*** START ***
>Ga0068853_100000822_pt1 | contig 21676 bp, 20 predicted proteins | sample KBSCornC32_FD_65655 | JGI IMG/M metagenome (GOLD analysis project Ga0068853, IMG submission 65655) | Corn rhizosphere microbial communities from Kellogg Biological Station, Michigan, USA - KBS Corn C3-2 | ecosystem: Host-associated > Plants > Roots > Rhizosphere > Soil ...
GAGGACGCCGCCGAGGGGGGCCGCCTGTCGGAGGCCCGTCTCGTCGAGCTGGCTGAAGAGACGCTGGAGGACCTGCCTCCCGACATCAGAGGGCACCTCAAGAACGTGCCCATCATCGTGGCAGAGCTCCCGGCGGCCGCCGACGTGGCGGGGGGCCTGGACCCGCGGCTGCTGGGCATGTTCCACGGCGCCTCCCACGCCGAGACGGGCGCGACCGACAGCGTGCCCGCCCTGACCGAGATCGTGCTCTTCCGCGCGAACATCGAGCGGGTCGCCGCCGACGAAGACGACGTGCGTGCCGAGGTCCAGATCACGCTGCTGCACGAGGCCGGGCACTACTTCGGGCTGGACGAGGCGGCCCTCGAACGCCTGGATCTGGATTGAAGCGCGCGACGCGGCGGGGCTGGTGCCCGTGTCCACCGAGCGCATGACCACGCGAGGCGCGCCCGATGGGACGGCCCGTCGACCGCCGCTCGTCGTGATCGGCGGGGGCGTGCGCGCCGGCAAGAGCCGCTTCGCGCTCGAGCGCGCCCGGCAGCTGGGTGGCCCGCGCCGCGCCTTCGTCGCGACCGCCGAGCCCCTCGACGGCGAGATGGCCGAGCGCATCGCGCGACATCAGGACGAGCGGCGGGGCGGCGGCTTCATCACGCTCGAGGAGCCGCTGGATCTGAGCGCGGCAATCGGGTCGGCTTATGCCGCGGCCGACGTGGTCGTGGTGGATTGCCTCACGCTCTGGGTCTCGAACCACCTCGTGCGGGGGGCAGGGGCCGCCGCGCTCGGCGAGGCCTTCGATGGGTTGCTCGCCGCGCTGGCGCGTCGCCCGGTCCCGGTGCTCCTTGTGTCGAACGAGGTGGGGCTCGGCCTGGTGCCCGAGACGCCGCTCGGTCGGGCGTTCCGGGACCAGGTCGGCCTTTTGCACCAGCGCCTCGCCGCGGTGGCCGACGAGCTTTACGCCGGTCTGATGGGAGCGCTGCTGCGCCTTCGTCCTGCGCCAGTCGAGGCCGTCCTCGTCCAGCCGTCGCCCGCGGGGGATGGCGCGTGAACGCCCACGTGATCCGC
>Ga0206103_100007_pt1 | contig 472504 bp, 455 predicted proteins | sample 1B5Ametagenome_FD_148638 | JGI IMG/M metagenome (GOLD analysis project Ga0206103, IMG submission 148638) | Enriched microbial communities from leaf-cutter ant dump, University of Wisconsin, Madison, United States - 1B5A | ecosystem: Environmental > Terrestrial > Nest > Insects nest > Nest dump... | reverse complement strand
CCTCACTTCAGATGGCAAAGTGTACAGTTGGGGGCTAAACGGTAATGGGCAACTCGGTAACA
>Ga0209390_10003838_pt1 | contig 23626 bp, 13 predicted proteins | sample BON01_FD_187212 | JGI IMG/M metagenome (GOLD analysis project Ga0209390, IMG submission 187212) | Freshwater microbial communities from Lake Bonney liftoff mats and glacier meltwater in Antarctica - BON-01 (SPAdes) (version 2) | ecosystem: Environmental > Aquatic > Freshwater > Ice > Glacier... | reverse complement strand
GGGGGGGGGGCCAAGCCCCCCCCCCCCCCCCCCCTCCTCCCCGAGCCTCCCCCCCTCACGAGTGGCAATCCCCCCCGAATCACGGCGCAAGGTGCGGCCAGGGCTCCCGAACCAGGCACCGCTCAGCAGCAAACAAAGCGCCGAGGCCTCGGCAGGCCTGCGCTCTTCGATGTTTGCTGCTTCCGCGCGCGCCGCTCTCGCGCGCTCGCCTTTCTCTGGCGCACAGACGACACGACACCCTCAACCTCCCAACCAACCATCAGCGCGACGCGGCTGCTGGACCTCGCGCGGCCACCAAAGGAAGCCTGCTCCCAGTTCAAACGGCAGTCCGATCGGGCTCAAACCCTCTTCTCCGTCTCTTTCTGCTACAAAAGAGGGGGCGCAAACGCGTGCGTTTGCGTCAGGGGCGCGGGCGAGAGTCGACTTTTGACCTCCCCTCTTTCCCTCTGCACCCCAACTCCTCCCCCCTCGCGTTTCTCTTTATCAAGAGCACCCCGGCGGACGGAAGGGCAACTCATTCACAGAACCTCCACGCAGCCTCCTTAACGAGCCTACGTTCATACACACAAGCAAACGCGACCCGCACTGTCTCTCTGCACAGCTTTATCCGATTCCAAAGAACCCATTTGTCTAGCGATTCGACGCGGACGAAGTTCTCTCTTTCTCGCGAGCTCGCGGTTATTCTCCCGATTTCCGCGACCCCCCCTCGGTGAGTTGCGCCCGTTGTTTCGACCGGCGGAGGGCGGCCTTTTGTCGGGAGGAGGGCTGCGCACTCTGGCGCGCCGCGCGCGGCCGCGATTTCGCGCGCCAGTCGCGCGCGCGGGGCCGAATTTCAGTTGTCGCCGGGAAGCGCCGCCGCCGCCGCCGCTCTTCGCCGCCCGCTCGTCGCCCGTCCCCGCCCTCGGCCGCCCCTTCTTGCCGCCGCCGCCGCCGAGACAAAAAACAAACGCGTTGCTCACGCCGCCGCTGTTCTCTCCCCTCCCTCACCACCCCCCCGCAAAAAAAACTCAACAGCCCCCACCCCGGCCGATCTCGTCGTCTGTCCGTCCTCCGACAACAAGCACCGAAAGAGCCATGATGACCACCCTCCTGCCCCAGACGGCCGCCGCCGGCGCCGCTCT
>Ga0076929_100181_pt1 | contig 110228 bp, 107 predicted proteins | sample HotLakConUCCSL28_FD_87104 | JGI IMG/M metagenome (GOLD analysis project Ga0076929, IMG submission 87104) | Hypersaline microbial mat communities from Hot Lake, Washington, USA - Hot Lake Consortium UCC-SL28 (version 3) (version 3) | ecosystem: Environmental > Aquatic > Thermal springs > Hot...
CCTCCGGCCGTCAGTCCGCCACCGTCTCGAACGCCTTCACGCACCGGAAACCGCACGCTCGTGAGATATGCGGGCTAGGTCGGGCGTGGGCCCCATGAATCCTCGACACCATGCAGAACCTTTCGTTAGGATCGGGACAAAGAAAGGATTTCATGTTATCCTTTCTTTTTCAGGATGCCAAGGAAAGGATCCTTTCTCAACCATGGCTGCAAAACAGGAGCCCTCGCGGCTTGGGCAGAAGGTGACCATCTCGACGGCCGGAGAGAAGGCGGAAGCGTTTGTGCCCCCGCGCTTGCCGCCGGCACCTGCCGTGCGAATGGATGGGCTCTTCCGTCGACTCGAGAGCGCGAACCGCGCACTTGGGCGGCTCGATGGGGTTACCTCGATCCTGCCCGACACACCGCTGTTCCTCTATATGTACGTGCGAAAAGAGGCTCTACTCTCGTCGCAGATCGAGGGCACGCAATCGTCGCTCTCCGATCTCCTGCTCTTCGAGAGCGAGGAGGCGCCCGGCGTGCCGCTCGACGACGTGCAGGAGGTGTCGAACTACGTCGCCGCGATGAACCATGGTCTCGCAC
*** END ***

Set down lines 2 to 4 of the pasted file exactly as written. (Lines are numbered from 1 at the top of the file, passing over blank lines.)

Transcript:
GAGGACGCCGCCGAGGGGGGCCGCCTGTCGGAGGCCCGTCTCGTCGAGCTGGCTGAAGAGACGCTGGAGGACCTGCCTCCCGACATCAGAGGGCACCTCAAGAACGTGCCCATCATCGTGGCAGAGCTCCCGGCGGCCGCCGACGTGGCGGGGGGCCTGGACCCGCGGCTGCTGGGCATGTTCCACGGCGCCTCCCACGCCGAGACGGGCGCGACCGACAGCGTGCCCGCCCTGACCGAGATCGTGCTCTTCCGCGCGAACATCGAGCGGGTCGCCGCCGACGAAGACGACGTGCGTGCCGAGGTCCAGATCACGCTGCTGCACGAGGCCGGGCACTACTTCGGGCTGGACGAGGCGGCCCTCGAACGCCTGGATCTGGATTGAAGCGCGCGACGCGGCGGGGCTGGTGCCCGTGTCCACCGAGCGCATGACCACGCGAGGCGCGCCCGATGGGACGGCCCGTCGACCGCCGCTCGTCGTGATCGGCGGGGGCGTGCGCGCCGGCAAGAGCCGCTTCGCGCTCGAGCGCGCCCGGCAGCTGGGTGGCCCGCGCCGCGCCTTCGTCGCGACCGCCGAGCCCCTCGACGGCGAGATGGCCGAGCGCATCGCGCGACATCAGGACGAGCGGCGGGGCGGCGGCTTCATCACGCTCGAGGAGCCGCTGGATCTGAGCGCGGCAATCGGGTCGGCTTATGCCGCGGCCGACGTGGTCGTGGTGGATTGCCTCACGCTCTGGGTCTCGAACCACCTCGTGCGGGGGGCAGGGGCCGCCGCGCTCGGCGAGGCCTTCGATGGGTTGCTCGCCGCGCTGGCGCGTCGCCCGGTCCCGGTGCTCCTTGTGTCGAACGAGGTGGGGCTCGGCCTGGTGCCCGAGACGCCGCTCGGTCGGGCGTTCCGGGACCAGGTCGGCCTTTTGCACCAGCGCCTCGCCGCGGTGGCCGACGAGCTTTACGCCGGTCTGATGGGAGCGCTGCTGCGCCTTCGTCCTGCGCCAGTCGAGGCCGTCCTCGTCCAGCCGTCGCCCGCGGGGGATGGCGCGTGAACGCCCACGTGATCCGC
>Ga0206103_100007_pt1 | contig 472504 bp, 455 predicted proteins | sample 1B5Ametagenome_FD_148638 | JGI IMG/M metagenome (GOLD analysis project Ga0206103, IMG submission 148638) | Enriched microbial communities from leaf-cutter ant dump, University of Wisconsin, Madison, United States - 1B5A | ecosystem: Environmental > Terrestrial > Nest > Insects nest > Nest dump... | reverse complement strand
CCTCACTTCAGATGGCAAAGTGTACAGTTGGGGGCTAAACGGTAATGGGCAACTCGGTAACA